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THE UNITED STATES v. BRYAN AND WOODCOCK. (Garnishees of Hendrickson.)

March 10, 1815

THE UNITED STATES
v.
BRYAN AND WOODCOCK. (GARNISHEES OF HENDRICKSON.)



The opinion of the court was delivered by: Livingston, J. delivered the opinion of the Court as follows:

Absent. TODD, J.

ERROR to the Circuit Court for the district of Delaware

This was an attachment of the effects of Hendrickson, a bankrupt, in the hands of his assignees, Bryan and Woodcock.

Hendrickson was surety for George Bush, late collector of the customs at Wilmington, in an official bond dated in 1791. Bush died on the 2d of February, 1797, By an adjustment of his accounts at the treasury in 1801, it appeared that the balance against him was $3,453.06.

In the Court below it was agreed that the case should depend on the question, 'Whether, under the 5th section of the act of congress of March the 3d, 1797, the United States are entitled to satisfaction of their demand out of the effects of the bankrupt Hendrickson, in the hands of the garnishees, as assignees of the bankrupt, prior to the claims, or any part of them, of other creditors of the said bankrupt being satisfied?'

The judgment in the Court below was against the United States, and they brought their writ of error.

WELLS, for the Defendants in error.

In respect to the priority supposed to be established by this act, if it be considered as applying to this case, it will be a priority set up, if not by an 'ex post facto law,' by a retrospective law.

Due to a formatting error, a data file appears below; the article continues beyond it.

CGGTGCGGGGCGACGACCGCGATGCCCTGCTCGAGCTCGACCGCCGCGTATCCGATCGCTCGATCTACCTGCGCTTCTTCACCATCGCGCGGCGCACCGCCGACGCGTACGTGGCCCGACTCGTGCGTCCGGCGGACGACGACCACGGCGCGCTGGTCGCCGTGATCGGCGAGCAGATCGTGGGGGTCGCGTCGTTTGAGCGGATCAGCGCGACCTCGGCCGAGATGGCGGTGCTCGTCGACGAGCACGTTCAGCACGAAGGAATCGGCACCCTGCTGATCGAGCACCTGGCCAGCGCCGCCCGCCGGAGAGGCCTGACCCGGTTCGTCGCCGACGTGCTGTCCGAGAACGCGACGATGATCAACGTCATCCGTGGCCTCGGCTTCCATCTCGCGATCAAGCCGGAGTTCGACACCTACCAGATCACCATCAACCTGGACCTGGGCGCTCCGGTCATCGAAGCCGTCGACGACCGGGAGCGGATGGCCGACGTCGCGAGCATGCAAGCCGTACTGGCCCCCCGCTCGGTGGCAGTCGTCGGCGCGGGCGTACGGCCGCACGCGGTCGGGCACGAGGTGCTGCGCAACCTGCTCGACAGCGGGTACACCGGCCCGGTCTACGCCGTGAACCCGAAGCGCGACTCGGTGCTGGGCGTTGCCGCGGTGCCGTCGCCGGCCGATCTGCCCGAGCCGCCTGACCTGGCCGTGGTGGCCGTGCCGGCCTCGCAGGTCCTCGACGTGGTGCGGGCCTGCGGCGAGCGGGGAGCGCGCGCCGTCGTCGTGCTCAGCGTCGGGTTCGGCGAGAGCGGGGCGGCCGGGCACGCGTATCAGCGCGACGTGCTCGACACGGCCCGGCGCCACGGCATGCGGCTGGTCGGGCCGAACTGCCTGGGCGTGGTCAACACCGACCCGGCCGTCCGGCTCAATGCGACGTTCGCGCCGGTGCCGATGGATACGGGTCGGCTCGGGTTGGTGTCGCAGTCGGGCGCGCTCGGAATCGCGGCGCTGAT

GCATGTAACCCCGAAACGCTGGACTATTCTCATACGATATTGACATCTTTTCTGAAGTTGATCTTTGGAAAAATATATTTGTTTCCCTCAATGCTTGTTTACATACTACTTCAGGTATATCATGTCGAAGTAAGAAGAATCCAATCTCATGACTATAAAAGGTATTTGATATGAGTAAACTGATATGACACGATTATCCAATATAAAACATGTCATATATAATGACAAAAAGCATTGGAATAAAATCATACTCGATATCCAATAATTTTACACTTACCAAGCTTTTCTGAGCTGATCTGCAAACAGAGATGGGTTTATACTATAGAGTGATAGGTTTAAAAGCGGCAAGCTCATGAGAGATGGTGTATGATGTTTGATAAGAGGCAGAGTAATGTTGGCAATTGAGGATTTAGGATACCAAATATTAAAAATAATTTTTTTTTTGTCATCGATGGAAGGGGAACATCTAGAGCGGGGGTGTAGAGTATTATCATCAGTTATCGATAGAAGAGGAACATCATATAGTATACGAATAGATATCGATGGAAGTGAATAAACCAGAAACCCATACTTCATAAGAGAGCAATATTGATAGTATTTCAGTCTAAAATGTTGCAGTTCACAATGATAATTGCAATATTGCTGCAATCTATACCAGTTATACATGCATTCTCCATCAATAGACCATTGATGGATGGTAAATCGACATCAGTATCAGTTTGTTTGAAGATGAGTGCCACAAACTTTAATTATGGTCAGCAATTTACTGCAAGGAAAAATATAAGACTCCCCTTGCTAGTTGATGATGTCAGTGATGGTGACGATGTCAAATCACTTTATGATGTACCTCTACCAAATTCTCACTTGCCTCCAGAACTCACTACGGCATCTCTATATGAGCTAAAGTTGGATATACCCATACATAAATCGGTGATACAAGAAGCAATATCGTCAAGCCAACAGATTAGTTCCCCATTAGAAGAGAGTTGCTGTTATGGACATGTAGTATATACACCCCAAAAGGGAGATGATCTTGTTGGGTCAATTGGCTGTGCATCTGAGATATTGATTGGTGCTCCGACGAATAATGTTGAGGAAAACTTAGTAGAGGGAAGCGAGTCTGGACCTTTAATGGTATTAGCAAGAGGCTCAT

Two questions here present themselves for consideration.

1. Was congress competent to enact such a retrospective law?

2. Has such a law been enacted–is the act of the 3d of March, 1797, retrospective?

First enquiry. Was congress competent to enact such a retrospective law?

It has never yet been contended that these priorities rest, for support, upon any ancient and royal ground of prerogative. Our constitution is a government of definite, delegated authority: and the powers not given, belong to the people, not only by clear and unavoidable inference, but by positive and express reservation. No attempt has yet been made in any of the Courts of the United States, to set up this claim, upon the ground of prerogative. Congress have considered it as not resting upon that ground; or they would have deemed it unnecessary, to make statutary provisions upon the subject. It has been decided, that they have the power to establish a fair priority, in behalf of the government. They have the power to impose and collect taxes; and it is certainly their duty to provide for their faithful collection and payment into the public treasury. A fair priority has been considered, if not absolutely 'necessary,' at least, 'conducive' to this end; and the power to establish it, consequently given expressly, by the clause in the constitution, emphatically termed the 'sweeping clause.'

Had the constitution omitted this clause, still, it would seem, for the fair and legitimate execution of the powers expressly delegated, that there would be, from necessity, conferred the right to exercise any means, for that purpose, that were 'proper and necessary.' To give body and substance to this abstract right; to bring this latent power into light, and to demonstrate its existence, as well as its proper form and proportion; to show it, in the constitution, to the eye, what it is in perfect reason, it is decrared that congress shall have power 'to make all laws,' not that they, in their good pleasure, with a discretion that acknowledges neither guide nor restraint, not to make any, and every sort of law they may chuse, in furtherance of any special power, but only those ...


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